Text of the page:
The Shangri-La is a beautiful hotel located along the Chao Phraya River.  It contains a combination of dramatic architectural design and an inspiring merging of decoration and art.   One feels enriched by being inside the hotel. 

There is an open-air restaurant on the lower level where one could dine and watch the activity on the Chao Phraya River.  I was so impressed by everything  - inside and outside. 

The rooms were very nice, and the bathroom facilities excellent and very modern.  Bottled water was complementary in the rooms.

The breakfast buffet was included in the trip. It was exceptional and included everything imaginable - one of the best buffet breakfasts that I ever had.

Photos belong to Phil Bianco.

Saturday, 21 February 2015

Jaro and his bike are now in New Zealand.....

 Comment - Vera from Canada:  "It looks totally different from the dog food here".

The never-ending procession of logging trucks on the SH1 - about one every 2 minutes.

The SH1 is NOT for bikes - even with a bike lane in some spots.  (Get Scotty to beam you between the sections without a bike lane)...

Empty logging trucks going back north for more.

Looking north-west towards Whangarei hospital.

Really super location at a major intersection very close to the business district of Whangarei.....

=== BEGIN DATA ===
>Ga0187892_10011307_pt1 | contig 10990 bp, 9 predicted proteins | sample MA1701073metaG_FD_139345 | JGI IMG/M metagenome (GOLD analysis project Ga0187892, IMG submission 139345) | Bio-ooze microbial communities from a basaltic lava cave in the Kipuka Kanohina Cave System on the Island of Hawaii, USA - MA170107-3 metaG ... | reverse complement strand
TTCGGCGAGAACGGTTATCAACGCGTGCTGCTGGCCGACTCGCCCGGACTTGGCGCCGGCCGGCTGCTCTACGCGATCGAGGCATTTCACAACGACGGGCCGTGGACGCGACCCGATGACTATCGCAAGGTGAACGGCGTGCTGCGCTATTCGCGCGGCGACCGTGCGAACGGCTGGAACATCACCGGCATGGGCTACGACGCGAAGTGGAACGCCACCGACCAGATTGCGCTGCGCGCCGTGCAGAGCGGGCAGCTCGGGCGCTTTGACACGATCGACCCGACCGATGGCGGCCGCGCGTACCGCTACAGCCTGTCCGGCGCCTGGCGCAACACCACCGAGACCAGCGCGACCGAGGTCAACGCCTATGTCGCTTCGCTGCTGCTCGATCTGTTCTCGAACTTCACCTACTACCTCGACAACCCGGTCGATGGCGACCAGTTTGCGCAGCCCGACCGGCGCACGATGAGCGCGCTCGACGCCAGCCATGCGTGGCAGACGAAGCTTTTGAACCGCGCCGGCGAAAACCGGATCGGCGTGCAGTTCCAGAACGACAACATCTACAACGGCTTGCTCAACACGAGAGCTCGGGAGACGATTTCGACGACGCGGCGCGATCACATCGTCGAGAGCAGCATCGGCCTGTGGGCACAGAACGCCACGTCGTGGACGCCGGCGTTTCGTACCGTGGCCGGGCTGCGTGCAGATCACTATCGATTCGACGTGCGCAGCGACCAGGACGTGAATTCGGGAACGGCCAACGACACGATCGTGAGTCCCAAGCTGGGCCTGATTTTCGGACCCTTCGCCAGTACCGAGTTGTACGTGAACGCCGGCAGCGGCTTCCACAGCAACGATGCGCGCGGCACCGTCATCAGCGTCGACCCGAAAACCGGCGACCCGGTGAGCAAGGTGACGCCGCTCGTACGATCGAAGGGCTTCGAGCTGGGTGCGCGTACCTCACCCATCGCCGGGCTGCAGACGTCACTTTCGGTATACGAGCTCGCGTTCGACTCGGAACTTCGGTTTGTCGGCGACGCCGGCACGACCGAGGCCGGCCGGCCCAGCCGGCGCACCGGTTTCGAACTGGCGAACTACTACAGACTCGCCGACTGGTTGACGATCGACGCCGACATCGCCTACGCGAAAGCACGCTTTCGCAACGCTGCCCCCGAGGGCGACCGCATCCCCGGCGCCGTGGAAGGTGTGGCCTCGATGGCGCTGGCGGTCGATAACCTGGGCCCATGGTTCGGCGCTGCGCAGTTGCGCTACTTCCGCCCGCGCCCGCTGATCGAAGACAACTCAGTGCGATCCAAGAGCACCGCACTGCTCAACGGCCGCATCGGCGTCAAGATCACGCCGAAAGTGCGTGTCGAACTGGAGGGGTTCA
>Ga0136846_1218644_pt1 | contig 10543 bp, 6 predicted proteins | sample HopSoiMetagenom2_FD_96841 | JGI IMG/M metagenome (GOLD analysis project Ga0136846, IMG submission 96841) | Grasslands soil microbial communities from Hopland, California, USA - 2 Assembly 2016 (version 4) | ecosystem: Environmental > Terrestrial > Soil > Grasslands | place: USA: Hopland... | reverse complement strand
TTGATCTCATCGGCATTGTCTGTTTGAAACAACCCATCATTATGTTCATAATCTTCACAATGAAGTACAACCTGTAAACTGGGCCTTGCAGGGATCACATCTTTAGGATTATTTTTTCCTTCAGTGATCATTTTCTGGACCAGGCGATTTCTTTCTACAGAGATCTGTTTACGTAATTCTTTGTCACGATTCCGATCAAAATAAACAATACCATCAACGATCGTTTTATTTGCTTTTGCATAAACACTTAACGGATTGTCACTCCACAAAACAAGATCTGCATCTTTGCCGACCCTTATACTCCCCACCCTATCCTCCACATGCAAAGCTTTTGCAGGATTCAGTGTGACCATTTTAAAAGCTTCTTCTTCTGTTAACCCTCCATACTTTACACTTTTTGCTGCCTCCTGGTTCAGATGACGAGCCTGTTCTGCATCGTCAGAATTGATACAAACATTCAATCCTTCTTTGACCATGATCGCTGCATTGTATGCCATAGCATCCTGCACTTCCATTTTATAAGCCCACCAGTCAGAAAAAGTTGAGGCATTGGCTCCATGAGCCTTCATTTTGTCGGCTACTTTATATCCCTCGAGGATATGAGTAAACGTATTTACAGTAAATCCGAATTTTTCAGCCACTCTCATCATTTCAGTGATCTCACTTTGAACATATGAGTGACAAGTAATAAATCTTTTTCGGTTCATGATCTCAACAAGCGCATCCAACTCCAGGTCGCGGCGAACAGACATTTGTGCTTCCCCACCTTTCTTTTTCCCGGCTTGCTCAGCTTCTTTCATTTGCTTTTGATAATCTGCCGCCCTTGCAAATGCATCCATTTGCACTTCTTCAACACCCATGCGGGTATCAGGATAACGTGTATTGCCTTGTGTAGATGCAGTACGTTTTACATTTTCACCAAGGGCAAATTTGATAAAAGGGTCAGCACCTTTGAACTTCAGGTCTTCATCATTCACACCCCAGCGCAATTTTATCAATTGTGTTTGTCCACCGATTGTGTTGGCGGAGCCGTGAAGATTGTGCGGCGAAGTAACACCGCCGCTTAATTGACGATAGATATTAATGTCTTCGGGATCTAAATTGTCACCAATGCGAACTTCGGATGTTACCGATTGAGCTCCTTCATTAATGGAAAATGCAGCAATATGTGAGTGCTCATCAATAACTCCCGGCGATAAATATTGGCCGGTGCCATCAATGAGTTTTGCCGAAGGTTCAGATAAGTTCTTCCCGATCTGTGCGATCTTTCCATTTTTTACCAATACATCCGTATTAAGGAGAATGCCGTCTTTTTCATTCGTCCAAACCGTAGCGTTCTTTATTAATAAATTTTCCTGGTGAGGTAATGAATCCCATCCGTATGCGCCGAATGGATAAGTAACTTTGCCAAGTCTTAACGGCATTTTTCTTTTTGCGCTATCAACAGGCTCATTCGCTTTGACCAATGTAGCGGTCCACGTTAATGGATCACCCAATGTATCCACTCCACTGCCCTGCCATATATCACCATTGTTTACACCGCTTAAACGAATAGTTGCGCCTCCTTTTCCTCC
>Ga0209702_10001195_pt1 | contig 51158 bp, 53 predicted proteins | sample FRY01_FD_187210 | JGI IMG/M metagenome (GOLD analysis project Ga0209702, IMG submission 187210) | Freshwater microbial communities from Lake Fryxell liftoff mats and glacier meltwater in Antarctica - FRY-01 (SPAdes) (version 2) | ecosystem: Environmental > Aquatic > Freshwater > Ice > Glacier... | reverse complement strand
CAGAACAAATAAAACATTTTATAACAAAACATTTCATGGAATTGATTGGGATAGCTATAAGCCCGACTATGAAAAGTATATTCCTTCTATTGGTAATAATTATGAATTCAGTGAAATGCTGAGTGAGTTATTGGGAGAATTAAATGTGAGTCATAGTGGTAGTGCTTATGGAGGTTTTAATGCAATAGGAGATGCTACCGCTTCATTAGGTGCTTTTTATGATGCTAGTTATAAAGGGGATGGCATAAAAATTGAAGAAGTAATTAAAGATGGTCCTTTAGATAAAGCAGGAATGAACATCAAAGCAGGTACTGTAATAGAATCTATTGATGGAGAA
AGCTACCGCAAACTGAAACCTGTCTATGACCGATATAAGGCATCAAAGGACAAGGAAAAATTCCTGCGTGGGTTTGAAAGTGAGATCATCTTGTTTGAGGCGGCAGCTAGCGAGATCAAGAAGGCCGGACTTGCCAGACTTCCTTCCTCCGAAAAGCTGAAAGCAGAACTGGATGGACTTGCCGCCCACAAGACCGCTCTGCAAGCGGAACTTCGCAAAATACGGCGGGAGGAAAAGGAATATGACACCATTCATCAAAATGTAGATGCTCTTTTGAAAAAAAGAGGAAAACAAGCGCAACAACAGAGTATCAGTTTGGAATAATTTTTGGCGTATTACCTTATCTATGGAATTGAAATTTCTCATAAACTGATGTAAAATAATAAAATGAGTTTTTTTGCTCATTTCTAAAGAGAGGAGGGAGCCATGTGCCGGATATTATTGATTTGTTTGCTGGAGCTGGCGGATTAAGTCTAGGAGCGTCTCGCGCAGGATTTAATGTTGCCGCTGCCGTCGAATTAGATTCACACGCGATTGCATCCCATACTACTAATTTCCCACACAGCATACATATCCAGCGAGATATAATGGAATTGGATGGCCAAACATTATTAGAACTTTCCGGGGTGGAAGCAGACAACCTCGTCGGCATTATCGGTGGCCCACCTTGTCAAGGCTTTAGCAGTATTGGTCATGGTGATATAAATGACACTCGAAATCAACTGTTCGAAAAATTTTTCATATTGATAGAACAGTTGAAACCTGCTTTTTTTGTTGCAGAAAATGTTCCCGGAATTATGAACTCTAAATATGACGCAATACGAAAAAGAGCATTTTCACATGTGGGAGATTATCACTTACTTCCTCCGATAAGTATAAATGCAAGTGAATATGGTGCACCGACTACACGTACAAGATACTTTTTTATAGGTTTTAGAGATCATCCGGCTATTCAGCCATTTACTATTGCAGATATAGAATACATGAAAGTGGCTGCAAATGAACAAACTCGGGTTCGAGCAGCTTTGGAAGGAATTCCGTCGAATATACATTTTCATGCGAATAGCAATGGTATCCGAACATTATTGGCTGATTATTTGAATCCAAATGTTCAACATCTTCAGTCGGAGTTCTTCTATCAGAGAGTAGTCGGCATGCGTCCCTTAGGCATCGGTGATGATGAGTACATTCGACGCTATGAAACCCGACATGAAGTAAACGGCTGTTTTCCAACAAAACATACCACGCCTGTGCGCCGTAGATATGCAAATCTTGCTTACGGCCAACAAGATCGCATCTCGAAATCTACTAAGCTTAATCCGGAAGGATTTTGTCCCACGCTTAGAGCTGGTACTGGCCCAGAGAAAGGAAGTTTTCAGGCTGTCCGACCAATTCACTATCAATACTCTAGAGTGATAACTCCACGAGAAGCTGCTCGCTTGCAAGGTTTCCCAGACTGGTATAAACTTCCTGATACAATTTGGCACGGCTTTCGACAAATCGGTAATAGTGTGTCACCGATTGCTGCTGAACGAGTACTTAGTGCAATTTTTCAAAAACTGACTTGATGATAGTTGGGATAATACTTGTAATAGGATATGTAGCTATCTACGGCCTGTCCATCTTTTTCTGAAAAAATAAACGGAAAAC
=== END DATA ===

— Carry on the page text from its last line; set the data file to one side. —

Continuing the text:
With thanks to the folks at Avanti.

Photos belong to Jaro Franta.

Memories of Mandalay cruise....

We visited the Mahagandayon Monastery, which is the biggest active monastery in Myanmar.   People seem to hold the monks in high esteem - they go out daily to beg for food, or people will visit the pagodas and monasteries and donate food.

Then we went to the famous U Bein Bridge, which spans Lake Taungthaman.  The lake is a seasonal body of water which dries up in the winter and leaves fertile, arable land.   As the weather was threatening, we did not walk the bridge, instead going in small boats.  Viking added a nice touch and arranged for champagne to be served in flutes on the boats. As we finished the boat ride and were going back to the bus, a very heavy downpour let loose - it was one of the few occurrences of rain on the trip.